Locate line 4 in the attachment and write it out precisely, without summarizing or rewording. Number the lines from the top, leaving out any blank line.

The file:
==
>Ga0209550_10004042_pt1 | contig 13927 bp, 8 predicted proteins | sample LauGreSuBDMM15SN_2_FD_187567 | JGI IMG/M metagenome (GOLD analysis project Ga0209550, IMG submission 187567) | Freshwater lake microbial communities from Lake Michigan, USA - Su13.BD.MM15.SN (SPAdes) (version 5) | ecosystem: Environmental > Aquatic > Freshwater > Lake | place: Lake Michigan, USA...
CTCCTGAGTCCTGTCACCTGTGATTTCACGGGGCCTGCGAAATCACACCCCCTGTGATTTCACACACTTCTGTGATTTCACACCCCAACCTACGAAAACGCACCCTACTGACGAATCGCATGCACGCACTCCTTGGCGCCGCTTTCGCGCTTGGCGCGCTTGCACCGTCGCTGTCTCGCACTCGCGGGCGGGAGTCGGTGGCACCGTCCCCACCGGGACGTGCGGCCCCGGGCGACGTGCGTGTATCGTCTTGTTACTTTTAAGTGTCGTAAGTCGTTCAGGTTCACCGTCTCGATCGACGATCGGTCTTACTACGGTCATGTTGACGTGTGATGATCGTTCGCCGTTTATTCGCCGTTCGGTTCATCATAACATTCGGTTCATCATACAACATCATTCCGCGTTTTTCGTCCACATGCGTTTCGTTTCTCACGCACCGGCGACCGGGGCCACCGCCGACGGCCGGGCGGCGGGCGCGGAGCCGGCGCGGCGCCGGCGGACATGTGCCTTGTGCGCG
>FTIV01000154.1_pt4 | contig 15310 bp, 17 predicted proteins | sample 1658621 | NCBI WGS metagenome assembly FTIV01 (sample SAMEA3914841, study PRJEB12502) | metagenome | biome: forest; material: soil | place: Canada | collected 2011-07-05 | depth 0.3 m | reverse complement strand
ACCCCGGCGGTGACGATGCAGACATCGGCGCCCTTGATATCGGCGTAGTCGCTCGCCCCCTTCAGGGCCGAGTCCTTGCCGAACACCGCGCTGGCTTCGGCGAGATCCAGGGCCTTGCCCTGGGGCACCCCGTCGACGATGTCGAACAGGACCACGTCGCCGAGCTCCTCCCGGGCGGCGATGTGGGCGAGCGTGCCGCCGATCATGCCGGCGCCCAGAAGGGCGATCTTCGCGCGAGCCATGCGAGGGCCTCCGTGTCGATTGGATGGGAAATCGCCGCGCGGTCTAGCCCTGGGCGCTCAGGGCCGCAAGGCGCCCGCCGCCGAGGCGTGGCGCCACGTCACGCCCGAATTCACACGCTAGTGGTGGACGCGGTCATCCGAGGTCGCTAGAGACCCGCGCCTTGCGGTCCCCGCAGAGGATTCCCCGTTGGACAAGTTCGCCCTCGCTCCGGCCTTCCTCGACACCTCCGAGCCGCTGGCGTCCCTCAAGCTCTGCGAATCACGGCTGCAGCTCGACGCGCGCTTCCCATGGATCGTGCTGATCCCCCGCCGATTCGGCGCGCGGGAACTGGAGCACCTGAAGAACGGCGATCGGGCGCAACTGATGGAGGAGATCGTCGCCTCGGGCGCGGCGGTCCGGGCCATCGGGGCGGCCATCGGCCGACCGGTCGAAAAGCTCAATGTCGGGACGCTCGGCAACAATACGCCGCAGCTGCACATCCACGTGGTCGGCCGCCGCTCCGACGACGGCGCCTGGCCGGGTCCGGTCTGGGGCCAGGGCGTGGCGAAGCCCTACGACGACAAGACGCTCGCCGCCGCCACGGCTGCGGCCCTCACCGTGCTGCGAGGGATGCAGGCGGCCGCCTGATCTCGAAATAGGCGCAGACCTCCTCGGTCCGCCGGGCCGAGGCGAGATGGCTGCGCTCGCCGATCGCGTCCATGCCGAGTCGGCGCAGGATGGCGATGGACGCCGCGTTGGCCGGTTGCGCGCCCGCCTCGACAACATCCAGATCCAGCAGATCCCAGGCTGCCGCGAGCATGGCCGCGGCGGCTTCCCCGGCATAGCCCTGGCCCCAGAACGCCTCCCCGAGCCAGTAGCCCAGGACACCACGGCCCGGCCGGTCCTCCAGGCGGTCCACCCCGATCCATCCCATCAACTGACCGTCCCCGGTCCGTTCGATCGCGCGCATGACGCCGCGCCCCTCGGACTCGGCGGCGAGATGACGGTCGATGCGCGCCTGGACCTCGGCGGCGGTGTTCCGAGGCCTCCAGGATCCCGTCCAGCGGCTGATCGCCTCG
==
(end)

ACCCCGGCGGTGACGATGCAGACATCGGCGCCCTTGATATCGGCGTAGTCGCTCGCCCCCTTCAGGGCCGAGTCCTTGCCGAACACCGCGCTGGCTTCGGCGAGATCCAGGGCCTTGCCCTGGGGCACCCCGTCGACGATGTCGAACAGGACCACGTCGCCGAGCTCCTCCCGGGCGGCGATGTGGGCGAGCGTGCCGCCGATCATGCCGGCGCCCAGAAGGGCGATCTTCGCGCGAGCCATGCGAGGGCCTCCGTGTCGATTGGATGGGAAATCGCCGCGCGGTCTAGCCCTGGGCGCTCAGGGCCGCAAGGCGCCCGCCGCCGAGGCGTGGCGCCACGTCACGCCCGAATTCACACGCTAGTGGTGGACGCGGTCATCCGAGGTCGCTAGAGACCCGCGCCTTGCGGTCCCCGCAGAGGATTCCCCGTTGGACAAGTTCGCCCTCGCTCCGGCCTTCCTCGACACCTCCGAGCCGCTGGCGTCCCTCAAGCTCTGCGAATCACGGCTGCAGCTCGACGCGCGCTTCCCATGGATCGTGCTGATCCCCCGCCGATTCGGCGCGCGGGAACTGGAGCACCTGAAGAACGGCGATCGGGCGCAACTGATGGAGGAGATCGTCGCCTCGGGCGCGGCGGTCCGGGCCATCGGGGCGGCCATCGGCCGACCGGTCGAAAAGCTCAATGTCGGGACGCTCGGCAACAATACGCCGCAGCTGCACATCCACGTGGTCGGCCGCCGCTCCGACGACGGCGCCTGGCCGGGTCCGGTCTGGGGCCAGGGCGTGGCGAAGCCCTACGACGACAAGACGCTCGCCGCCGCCACGGCTGCGGCCCTCACCGTGCTGCGAGGGATGCAGGCGGCCGCCTGATCTCGAAATAGGCGCAGACCTCCTCGGTCCGCCGGGCCGAGGCGAGATGGCTGCGCTCGCCGATCGCGTCCATGCCGAGTCGGCGCAGGATGGCGATGGACGCCGCGTTGGCCGGTTGCGCGCCCGCCTCGACAACATCCAGATCCAGCAGATCCCAGGCTGCCGCGAGCATGGCCGCGGCGGCTTCCCCGGCATAGCCCTGGCCCCAGAACGCCTCCCCGAGCCAGTAGCCCAGGACACCACGGCCCGGCCGGTCCTCCAGGCGGTCCACCCCGATCCATCCCATCAACTGACCGTCCCCGGTCCGTTCGATCGCGCGCATGACGCCGCGCCCCTCGGACTCGGCGGCGAGATGACGGTCGATGCGCGCCTGGACCTCGGCGGCGGTGTTCCGAGGCCTCCAGGATCCCGTCCAGCGGCTGATCGCCTCG